IEEE TechEthics Event Addresses the Challenges Involved in Designing Ethical AI

More regulations and ethics training are needed to protect consumers

26 October 2017

With self-driving cars already on the roads, and robots replacing factory jobs and helping with tasks around the home, it’s clear that artificial intelligence technology is a growing part of our lives. Designing AI systems to ensure that ethical and societal implications have been considered, though, and regulating their development and deployment, are lagging behind.

That was just one of the issues addressed at the IEEE TechEthics conference, held on 13 October at the National Academy of Sciences Building in Washington, D.C. The event brought together AI experts, including technologists, ethicists, educators, and policymakers.

The IEEE TechEthics program was launched last year. Its goal is to showcase IEEE’s role as a thought leader when it comes to the ethical and societal implications of technology and, in the process, establish IEEE as a trusted resource for the field.

“The IEEE TechEthics conference provided a platform to discuss the challenges presented by the advancements of artificial intelligence and identified a strong need for policy development and ethics training for the field,” says Mark A. Vasquez, strategic program senior manager for IEEE who oversees the TechEthics program. “The discussion from the conference will help IEEE formulate a role in this area that the organization is uniquely suited to fill.”

The Institute attended the event. Here are some highlights.


Kicking off the conference was IEEE Fellow Rodney A. Brooks, founder of startup Rethink Robotics, which manufacturers industrial robots. He spoke about the difficulty of gauging AI’s progress, and he questioned how long it will be until machines are advanced enough to entirely replace humans—a concept known as artificial general intelligence.

“We’re not close to an AI takeover,” Brooks reassured the audience. “Let’s not sensationalize the technology.” He added that although Elon Musk and Jeff Bezos are among the greatest entrepreneurs of our time, it doesn’t mean they’re always doing the ethical thing.

Discussion points included whose responsibility it will be when AI systems go awry. If machines are designed to learn on their own, then how can engineers predict what they will do? One example presented in the “Influencing the Next Generation of Engineers via Ethics Education” talk was the Microsoft chatbot, Tay, introduced last year.

The bot was part of an experiment conducted in conversational understanding in which it learned how to engage with others through Twitter. The more you chatted with Tay, Microsoft said, the smarter it would get, learning to engage people through “casual and playful conversation.” But in less than 24 hours, Tay was tweeting misogynistic and racist comments due to language it picked up from other Twitter users—prompting the company to shut it down.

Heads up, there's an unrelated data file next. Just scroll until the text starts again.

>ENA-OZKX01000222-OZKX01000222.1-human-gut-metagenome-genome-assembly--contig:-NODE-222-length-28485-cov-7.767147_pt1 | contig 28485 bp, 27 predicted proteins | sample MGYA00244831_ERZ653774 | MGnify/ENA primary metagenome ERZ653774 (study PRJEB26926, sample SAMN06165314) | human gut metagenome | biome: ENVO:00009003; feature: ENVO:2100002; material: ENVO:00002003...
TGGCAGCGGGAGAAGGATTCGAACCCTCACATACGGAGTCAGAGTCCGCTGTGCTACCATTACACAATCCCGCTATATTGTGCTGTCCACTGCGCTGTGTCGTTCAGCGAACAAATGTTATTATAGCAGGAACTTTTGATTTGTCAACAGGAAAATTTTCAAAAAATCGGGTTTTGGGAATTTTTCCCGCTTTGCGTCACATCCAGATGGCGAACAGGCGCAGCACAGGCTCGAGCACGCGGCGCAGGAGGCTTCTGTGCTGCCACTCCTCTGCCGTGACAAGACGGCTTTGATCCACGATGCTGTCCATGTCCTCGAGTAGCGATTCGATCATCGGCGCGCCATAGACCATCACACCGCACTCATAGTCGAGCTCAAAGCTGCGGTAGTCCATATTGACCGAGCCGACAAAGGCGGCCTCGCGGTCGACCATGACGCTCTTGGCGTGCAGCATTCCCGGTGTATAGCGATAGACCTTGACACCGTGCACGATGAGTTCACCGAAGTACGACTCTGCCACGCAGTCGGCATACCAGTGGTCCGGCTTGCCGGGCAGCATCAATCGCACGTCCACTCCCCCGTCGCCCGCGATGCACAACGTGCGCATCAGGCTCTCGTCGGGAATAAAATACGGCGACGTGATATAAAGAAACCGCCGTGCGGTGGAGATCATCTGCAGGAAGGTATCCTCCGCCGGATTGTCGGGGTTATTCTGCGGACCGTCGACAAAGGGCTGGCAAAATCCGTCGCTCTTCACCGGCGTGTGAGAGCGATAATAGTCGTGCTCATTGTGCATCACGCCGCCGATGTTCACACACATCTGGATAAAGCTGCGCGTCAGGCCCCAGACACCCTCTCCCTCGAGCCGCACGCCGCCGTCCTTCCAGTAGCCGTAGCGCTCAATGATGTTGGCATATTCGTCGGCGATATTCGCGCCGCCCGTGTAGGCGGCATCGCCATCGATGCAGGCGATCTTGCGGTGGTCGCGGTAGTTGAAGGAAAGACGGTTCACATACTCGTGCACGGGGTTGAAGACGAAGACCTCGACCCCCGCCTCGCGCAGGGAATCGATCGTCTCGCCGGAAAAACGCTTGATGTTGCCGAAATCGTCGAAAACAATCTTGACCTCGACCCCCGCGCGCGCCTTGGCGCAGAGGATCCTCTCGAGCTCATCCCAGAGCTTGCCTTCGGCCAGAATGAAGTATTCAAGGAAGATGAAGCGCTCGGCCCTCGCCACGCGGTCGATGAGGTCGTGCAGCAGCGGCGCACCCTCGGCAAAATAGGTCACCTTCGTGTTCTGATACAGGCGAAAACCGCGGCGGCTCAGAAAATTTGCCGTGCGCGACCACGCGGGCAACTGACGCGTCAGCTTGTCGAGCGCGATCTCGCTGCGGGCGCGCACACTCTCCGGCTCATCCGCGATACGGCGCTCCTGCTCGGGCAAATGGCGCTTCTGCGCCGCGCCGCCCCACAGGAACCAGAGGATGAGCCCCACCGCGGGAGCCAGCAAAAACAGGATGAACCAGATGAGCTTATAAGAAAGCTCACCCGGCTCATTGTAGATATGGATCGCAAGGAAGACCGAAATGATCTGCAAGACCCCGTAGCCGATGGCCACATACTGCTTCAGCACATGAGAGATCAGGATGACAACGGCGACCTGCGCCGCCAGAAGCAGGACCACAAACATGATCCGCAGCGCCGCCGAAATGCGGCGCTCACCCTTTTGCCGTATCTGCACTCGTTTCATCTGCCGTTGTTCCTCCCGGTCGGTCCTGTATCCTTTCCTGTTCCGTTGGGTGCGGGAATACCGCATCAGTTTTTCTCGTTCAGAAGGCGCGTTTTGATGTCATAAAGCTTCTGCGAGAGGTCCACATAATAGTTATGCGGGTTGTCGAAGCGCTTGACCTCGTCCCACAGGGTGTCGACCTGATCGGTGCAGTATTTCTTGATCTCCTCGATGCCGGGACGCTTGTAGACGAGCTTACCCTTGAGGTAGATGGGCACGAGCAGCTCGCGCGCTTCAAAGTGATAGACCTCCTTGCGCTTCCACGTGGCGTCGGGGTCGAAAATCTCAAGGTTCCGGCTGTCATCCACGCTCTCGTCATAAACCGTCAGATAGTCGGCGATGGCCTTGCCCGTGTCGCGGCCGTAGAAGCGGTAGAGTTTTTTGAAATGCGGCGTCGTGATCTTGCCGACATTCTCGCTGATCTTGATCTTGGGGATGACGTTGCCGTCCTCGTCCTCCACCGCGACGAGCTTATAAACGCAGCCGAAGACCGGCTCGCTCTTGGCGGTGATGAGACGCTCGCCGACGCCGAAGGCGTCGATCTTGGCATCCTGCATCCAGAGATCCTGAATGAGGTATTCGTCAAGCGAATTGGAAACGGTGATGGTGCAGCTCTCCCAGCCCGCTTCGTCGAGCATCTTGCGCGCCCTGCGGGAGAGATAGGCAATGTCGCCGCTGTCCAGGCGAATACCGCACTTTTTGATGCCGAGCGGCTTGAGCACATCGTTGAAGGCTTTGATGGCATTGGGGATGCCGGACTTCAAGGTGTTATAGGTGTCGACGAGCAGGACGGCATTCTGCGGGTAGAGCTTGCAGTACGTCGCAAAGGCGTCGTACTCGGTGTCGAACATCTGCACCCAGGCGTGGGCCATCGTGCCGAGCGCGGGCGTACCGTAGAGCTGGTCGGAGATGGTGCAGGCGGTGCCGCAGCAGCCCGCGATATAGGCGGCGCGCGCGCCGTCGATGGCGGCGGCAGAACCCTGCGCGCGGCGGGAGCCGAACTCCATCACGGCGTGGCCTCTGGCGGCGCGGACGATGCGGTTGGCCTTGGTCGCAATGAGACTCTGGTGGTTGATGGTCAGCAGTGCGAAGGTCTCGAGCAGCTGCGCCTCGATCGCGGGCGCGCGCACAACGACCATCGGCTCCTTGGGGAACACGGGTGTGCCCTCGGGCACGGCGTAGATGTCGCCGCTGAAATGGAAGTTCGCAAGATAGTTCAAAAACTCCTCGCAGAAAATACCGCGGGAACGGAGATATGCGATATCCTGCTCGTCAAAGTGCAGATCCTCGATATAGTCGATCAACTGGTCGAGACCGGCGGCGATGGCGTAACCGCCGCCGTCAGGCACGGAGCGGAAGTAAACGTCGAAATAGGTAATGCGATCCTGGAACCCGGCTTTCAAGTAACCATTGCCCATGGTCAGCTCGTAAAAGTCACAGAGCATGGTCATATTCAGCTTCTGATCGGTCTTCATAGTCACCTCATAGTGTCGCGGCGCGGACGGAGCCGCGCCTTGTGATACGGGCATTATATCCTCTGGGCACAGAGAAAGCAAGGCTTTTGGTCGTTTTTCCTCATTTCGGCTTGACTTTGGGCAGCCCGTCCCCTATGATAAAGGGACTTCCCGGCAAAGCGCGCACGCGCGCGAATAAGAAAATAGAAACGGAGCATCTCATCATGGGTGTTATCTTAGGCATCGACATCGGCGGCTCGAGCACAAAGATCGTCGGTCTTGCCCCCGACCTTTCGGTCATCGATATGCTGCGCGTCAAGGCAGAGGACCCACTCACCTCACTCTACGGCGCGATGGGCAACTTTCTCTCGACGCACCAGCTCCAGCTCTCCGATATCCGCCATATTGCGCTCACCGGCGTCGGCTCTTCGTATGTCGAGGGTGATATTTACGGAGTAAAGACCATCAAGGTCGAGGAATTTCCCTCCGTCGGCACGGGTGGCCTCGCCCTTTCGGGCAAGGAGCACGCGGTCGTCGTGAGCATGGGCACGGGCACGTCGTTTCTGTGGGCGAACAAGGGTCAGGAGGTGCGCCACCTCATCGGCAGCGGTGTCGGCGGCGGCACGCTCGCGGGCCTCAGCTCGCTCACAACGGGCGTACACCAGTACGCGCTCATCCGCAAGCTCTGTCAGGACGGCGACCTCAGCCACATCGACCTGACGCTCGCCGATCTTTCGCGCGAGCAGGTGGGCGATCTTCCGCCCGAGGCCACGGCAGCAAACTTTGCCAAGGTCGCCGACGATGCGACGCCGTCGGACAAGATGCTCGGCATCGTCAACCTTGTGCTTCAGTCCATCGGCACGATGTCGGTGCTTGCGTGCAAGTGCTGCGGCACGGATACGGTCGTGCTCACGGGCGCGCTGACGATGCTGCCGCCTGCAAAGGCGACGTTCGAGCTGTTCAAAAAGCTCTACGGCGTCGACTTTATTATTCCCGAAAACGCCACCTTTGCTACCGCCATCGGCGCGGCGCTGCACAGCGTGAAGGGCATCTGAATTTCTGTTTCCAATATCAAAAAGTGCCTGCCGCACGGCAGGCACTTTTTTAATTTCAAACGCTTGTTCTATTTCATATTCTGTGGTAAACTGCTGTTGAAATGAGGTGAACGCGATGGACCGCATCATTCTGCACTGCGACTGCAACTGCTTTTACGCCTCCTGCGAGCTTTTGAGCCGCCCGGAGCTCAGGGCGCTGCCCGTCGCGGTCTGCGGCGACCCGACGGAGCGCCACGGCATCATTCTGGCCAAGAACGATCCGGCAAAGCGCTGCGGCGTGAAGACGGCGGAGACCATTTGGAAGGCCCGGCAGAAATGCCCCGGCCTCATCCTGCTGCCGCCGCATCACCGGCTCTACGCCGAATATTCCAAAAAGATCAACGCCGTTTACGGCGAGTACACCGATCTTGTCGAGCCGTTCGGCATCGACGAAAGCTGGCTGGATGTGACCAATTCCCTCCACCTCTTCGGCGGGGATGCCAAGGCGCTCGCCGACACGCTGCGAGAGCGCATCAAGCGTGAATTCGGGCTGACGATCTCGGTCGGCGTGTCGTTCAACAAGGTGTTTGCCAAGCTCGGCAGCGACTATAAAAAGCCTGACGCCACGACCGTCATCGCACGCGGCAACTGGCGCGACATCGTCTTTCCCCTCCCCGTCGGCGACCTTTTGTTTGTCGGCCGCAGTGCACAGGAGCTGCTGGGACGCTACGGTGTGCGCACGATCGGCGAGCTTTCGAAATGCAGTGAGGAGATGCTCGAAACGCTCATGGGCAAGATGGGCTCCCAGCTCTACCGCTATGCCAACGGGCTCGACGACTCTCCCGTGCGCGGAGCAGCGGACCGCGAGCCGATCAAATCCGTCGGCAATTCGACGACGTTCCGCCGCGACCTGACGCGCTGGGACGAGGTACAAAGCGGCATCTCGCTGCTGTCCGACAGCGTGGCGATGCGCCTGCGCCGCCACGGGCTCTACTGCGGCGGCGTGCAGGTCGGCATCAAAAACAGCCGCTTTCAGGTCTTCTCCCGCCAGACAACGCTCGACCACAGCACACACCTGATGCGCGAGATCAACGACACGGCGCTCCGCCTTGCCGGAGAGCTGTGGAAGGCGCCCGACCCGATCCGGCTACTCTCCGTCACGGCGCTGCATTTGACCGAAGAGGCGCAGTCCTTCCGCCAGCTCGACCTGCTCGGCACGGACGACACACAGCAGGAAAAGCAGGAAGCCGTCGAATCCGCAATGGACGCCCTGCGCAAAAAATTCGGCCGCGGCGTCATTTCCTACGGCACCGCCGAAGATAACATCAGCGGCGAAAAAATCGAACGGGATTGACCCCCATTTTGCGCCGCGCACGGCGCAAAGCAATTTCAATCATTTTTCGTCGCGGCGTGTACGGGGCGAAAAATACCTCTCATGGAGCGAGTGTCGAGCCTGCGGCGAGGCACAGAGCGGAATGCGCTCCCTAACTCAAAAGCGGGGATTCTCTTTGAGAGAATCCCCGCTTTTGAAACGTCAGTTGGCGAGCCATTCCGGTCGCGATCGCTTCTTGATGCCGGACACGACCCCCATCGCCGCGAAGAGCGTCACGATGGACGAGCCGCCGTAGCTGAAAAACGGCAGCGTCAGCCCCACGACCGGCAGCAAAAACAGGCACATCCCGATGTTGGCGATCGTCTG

Speaker Deborah G. Johnson, professor emeritus of applied ethics at the University of Virginia, said she believes a company that introduces a harmful AI application is responsible for its actions. The company’s engineers must conduct due diligence by testing and incorporating technical standards until they believe the application is safe enough for consumers to use, she says. Several participants expressed skepticism that it is possible to foresee every possible unintended consequence, but Johnson argued that such thinking excuses engineers of liability.

A potential life-threatening example of AI technology was presented during the “Self-Driving Cars and Beyond” panel discussion. IEEE Senior Member Missy Cummings pointed out a real-life scenario in which researchers placed four black-and-white stickers on a stop sign. A self-driving car interpreted the sign to be a speed-limit sign and sped up rather than stopping; human drivers would have recognized the red octagon shape as a stop sign. “The computer vision systems on these cars are extremely fragile,” Cummings said. “The technology is not ready. Their sensors are immature.”


Cummings said that when she meets with policymakers, they are surprised by the examples she gives of why autonomous cars and other technologies are not ready for widespread use. She is advocating that self-driving vehicles be marked so that other drivers have the option of keeping their distance. An autonomous car or truck traveling at high speeds on the highway could do a lot of damage, she adds.

Unfortunately, industry has a lot of influence on government regulations, panelists said. And with 10 million self-driving cars expected to be on the road by 2020, panelist Jason Borenstein, director of graduate ethics programs at Georgia Tech, called self-driving cars “a social experiment on a grand scale.”

IEEE Member Terah Lyons called working with legislators a “contact sport.” A participant on the “Social and Personal Impacts of AI” panel, she said the onus should be on technologists to influence laws and regulations in their areas of expertise. Lyons, a former advisor for the Obama administration’s Office of Science and Technology Policy, said there is a lot of technology illiteracy in government.

She also pointed out that there are different attitudes among countries when it comes to regulating AI systems. Japan, for example, has an older population and is building robots to fill a worker shortage. The United States fears AI will lead to mass unemployment.

Related to the TechEthics program’s objectives is the IEEE Global Initiative for Ethical Considerations in Artificial Intelligence and Autonomous Systems, led by the IEEE Standards Association. The initiative launchedEthically Aligned Design: A Vision for Prioritizing Human Wellbeing With Artificial Intelligence and Autonomous Systems” last December with an updated version to be released this year.

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